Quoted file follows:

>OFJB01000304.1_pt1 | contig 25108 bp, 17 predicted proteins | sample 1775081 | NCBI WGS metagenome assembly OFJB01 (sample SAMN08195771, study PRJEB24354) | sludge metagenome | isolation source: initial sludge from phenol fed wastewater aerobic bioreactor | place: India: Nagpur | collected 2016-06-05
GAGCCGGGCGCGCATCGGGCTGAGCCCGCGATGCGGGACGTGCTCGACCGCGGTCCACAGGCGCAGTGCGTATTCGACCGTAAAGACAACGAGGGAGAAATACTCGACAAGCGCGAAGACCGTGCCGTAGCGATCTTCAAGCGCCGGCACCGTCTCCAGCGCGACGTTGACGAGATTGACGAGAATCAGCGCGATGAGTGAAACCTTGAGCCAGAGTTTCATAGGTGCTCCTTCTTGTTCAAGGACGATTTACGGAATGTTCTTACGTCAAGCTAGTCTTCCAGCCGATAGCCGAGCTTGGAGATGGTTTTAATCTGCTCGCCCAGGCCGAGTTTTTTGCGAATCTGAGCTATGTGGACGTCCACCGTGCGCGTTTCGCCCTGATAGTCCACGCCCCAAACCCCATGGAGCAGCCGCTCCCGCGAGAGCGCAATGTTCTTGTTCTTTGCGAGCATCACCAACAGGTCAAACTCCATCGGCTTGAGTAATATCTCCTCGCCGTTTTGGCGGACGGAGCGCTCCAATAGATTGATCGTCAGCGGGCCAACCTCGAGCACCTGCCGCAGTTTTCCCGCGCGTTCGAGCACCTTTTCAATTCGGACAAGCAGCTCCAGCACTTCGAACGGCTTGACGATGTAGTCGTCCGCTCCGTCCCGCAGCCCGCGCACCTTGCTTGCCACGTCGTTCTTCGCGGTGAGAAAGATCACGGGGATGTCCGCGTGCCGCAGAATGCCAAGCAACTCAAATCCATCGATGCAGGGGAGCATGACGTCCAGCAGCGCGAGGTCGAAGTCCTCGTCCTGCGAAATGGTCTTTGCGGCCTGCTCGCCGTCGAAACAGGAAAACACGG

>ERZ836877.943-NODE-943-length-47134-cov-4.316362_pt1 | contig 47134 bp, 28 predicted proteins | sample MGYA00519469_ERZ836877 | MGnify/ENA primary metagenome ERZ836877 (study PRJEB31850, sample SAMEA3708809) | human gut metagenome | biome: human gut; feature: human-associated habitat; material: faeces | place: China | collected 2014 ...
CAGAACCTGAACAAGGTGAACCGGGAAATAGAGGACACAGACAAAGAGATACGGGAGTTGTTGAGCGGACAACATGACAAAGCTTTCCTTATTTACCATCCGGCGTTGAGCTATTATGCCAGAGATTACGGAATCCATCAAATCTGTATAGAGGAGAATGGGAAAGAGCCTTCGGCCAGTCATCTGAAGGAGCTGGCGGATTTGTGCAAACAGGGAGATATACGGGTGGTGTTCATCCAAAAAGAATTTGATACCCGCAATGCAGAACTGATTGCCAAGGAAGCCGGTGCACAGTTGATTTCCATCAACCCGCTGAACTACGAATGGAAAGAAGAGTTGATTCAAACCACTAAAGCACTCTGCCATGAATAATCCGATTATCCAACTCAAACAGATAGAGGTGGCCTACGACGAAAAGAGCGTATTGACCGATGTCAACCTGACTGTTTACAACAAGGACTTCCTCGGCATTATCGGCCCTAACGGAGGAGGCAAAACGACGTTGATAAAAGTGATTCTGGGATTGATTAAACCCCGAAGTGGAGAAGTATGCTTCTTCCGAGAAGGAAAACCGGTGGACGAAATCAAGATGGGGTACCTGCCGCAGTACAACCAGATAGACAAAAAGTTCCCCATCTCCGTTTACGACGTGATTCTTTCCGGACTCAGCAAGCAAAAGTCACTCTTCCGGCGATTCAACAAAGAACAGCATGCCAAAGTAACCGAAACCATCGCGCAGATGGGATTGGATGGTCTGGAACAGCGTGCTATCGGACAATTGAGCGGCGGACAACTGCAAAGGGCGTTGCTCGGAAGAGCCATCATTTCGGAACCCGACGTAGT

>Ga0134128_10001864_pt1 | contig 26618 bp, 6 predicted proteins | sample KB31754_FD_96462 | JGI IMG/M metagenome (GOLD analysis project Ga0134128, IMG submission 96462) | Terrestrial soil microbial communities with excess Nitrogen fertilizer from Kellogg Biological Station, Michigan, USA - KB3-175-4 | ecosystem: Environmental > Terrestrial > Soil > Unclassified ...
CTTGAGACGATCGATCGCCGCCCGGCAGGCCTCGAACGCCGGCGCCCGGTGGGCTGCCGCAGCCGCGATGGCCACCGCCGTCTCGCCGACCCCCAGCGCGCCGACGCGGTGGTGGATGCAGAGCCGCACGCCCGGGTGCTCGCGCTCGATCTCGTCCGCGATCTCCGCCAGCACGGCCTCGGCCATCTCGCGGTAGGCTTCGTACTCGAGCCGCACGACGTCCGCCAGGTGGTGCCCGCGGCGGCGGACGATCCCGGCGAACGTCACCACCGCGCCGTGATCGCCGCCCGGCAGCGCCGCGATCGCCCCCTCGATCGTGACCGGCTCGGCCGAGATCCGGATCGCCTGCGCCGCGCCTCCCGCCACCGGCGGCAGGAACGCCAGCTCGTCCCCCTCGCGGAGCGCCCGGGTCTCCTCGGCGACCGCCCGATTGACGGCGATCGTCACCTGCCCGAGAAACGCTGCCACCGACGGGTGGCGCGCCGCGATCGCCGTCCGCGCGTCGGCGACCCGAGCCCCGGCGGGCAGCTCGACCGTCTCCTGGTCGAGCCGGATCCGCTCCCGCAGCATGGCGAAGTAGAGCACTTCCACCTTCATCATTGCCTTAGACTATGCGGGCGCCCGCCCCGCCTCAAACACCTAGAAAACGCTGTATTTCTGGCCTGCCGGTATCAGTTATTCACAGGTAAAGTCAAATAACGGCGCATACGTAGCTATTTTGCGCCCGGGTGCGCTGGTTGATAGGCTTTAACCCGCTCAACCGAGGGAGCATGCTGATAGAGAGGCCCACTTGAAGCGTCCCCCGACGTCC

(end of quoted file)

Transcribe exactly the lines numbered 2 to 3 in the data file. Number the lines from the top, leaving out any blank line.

GAGCCGGGCGCGCATCGGGCTGAGCCCGCGATGCGGGACGTGCTCGACCGCGGTCCACAGGCGCAGTGCGTATTCGACCGTAAAGACAACGAGGGAGAAATACTCGACAAGCGCGAAGACCGTGCCGTAGCGATCTTCAAGCGCCGGCACCGTCTCCAGCGCGACGTTGACGAGATTGACGAGAATCAGCGCGATGAGTGAAACCTTGAGCCAGAGTTTCATAGGTGCTCCTTCTTGTTCAAGGACGATTTACGGAATGTTCTTACGTCAAGCTAGTCTTCCAGCCGATAGCCGAGCTTGGAGATGGTTTTAATCTGCTCGCCCAGGCCGAGTTTTTTGCGAATCTGAGCTATGTGGACGTCCACCGTGCGCGTTTCGCCCTGATAGTCCACGCCCCAAACCCCATGGAGCAGCCGCTCCCGCGAGAGCGCAATGTTCTTGTTCTTTGCGAGCATCACCAACAGGTCAAACTCCATCGGCTTGAGTAATATCTCCTCGCCGTTTTGGCGGACGGAGCGCTCCAATAGATTGATCGTCAGCGGGCCAACCTCGAGCACCTGCCGCAGTTTTCCCGCGCGTTCGAGCACCTTTTCAATTCGGACAAGCAGCTCCAGCACTTCGAACGGCTTGACGATGTAGTCGTCCGCTCCGTCCCGCAGCCCGCGCACCTTGCTTGCCACGTCGTTCTTCGCGGTGAGAAAGATCACGGGGATGTCCGCGTGCCGCAGAATGCCAAGCAACTCAAATCCATCGATGCAGGGGAGCATGACGTCCAGCAGCGCGAGGTCGAAGTCCTCGTCCTGCGAAATGGTCTTTGCGGCCTGCTCGCCGTCGAAACAGGAAAACACGG

>ERZ836877.943-NODE-943-length-47134-cov-4.316362_pt1 | contig 47134 bp, 28 predicted proteins | sample MGYA00519469_ERZ836877 | MGnify/ENA primary metagenome ERZ836877 (study PRJEB31850, sample SAMEA3708809) | human gut metagenome | biome: human gut; feature: human-associated habitat; material: faeces | place: China | collected 2014 ...